Intel’s next-gen quad-core processors tested

Intel’s next-gen quad-core processors tested

Fourth-gen Core i-series “Haswell” CPUs promise big leaps in performance and battery life.

 In what has become an annual ritual,
the higher-end segment of Intel’s new generation of processors has been
launched at the Computex trade show in Taipei. This includes the
quad-core versions of what Intel calls the fourth-generation Core
i-series, which was until recently known by the code name “Haswell,” and
was extensively previewed at
CES 2013.
Quad-core CPUs are generally found in higher-end desktops and laptops,
and are part of Intel’s i7 CPU line. Most mainstream PCs use Core i3 and
i5 dual-core CPUs — the Haswell versions of those are coming later.
For laptop and desktop shoppers, this means some PCs you buy over this
summer and beyond will include the fourth-gen chips, although the new
parts retain the same Core i3/i5/i7 series names as the previous
generations. Adding to the potential confusion, current-gen (and even
last-gen) Intel CPUs are more than powerful enough for everyday use,
such as Web surfing, HD video playback, social networking, office tasks,
and e-mail — so you’re right to ask what the motivation to upgrade is.
A map of a new quad-core fourth-generation Intel Core i-series processor.
Besides faster application performance, Intel is touting better battery
life, much-improved integrated graphics, and special features such as
Wireless Display, all of which may be more important to the typical PC
shopper than basic application performance. Intel claims that fourth-gen
laptops can possibly run for 50 percent longer than third-gen Core
i-series systems, jumping from 6 hours to 9.1 hours in one
Intel-reported Core i7 vs. Core i7 test.
Our first Haswell/fourth-gen Core i-series hardware comes in the form of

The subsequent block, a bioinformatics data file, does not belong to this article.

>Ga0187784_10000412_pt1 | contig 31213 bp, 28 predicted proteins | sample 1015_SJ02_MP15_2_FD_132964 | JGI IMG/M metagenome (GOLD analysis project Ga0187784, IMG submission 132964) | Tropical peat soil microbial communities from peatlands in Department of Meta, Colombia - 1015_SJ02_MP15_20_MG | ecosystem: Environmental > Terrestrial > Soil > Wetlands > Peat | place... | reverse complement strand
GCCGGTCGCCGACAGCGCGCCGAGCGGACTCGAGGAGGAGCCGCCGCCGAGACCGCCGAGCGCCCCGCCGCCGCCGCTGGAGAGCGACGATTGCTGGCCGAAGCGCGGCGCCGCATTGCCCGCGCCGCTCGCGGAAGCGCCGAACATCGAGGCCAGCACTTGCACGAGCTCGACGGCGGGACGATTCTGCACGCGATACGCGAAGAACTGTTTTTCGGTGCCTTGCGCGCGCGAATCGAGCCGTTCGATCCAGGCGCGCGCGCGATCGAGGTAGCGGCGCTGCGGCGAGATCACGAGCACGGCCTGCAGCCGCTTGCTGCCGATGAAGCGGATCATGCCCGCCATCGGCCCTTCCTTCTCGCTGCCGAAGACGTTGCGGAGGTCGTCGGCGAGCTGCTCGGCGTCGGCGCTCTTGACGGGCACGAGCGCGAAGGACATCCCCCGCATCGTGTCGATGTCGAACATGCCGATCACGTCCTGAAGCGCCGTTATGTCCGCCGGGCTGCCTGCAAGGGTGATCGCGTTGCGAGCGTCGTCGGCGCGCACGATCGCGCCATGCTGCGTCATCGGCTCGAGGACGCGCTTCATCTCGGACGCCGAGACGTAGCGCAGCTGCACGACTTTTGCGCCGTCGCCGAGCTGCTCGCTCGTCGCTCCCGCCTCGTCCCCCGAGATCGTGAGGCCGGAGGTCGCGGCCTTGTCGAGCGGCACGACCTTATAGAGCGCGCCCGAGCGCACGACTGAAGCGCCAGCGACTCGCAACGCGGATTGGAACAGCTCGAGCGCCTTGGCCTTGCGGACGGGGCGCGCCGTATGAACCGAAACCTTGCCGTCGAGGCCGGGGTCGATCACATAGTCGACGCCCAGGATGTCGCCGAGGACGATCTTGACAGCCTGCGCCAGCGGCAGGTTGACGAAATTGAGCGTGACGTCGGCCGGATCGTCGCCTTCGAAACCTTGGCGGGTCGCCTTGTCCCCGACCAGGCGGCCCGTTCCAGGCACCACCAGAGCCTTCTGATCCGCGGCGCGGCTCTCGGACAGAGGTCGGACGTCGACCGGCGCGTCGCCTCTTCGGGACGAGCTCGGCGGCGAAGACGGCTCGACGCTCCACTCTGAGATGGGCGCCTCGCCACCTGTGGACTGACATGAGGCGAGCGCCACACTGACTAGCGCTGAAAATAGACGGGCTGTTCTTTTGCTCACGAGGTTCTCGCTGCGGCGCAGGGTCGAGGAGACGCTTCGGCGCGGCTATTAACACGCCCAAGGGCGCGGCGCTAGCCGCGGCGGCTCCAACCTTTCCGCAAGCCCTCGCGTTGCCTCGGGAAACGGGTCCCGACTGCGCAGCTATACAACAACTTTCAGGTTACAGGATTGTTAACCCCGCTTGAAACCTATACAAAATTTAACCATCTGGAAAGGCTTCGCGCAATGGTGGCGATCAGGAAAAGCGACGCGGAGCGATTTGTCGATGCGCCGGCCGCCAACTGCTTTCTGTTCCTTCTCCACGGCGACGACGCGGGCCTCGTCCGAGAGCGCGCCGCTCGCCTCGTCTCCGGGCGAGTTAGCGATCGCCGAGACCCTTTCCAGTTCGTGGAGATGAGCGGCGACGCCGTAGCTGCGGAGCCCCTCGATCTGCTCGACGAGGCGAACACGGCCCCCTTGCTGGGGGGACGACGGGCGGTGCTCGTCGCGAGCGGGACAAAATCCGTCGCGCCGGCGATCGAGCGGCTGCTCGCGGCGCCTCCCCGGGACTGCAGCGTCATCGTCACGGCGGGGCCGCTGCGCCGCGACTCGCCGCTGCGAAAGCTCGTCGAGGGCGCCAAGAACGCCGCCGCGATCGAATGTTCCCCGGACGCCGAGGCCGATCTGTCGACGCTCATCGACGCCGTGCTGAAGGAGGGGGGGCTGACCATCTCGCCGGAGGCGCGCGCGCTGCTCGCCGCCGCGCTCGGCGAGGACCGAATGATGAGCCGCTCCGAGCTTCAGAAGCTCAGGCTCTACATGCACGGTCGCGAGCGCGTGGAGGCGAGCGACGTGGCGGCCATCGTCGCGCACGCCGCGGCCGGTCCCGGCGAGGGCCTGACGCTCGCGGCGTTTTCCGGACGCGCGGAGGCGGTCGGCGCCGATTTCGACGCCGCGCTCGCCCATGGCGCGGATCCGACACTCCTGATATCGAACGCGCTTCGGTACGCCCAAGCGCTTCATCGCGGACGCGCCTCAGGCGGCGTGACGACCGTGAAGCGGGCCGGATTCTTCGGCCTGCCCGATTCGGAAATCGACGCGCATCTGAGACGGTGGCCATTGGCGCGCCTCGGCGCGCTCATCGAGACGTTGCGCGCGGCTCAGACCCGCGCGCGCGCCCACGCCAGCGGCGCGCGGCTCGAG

a small-form-factor Fragbox gaming desktop from Falcon Northwest and
Razer’s new Blade 14 gaming laptop. That means these tests won’t tell us
much about Intel’s new integrated graphics solution, in some systems to
be called HD 5000 (the current gen is HD 4000), and in higher-end
laptops called Iris. Current HD 4000 graphics still can’t run many
new/popular games well, and being able to do that without the need for a
separate graphics card is something a lot of laptop shoppers have been
seeking for a long time.

Sarah Tew/CNET)

Instead, this high-end desktop gives us a chance to run our CNET Labs
benchmarks on a new quad-core Intel Core i7-4770K and i7-4702HQ CPUs. As
an added bonus, the Fragbox system also includes the very latest new
Nvidia GPU, the GeForce GTX780.
In the charts below, we compare the Falcon Northwest Fragbox with a
high-end gaming desktop from the previous Intel/Nvidia generation, and
the Razer Blade 14 with a recent Toshiba Qosmio X875
gaming laptop. Note that the two desktops referenced here were both
originally overclocked for faster performance. For the results below,
we’ve run them at their stock clock speeds. In a full review of the
Fragbox, we’ll return to the overclocked performance scores.

Adobe Photoshop CS5 image-processing test (in seconds)
(Shorter bars indicate better performance)
Razor Blade 14
Falcon Northwest Fragbox
Intel third-gen Core i7 gaming whitebox
Toshiba Qosmio X875
Apple iTunes encoding test (in seconds)
(Shorter bars indicate better performance)
Falcon Northwest Fragbox
Intel third-gen Core i7 gaming whitebox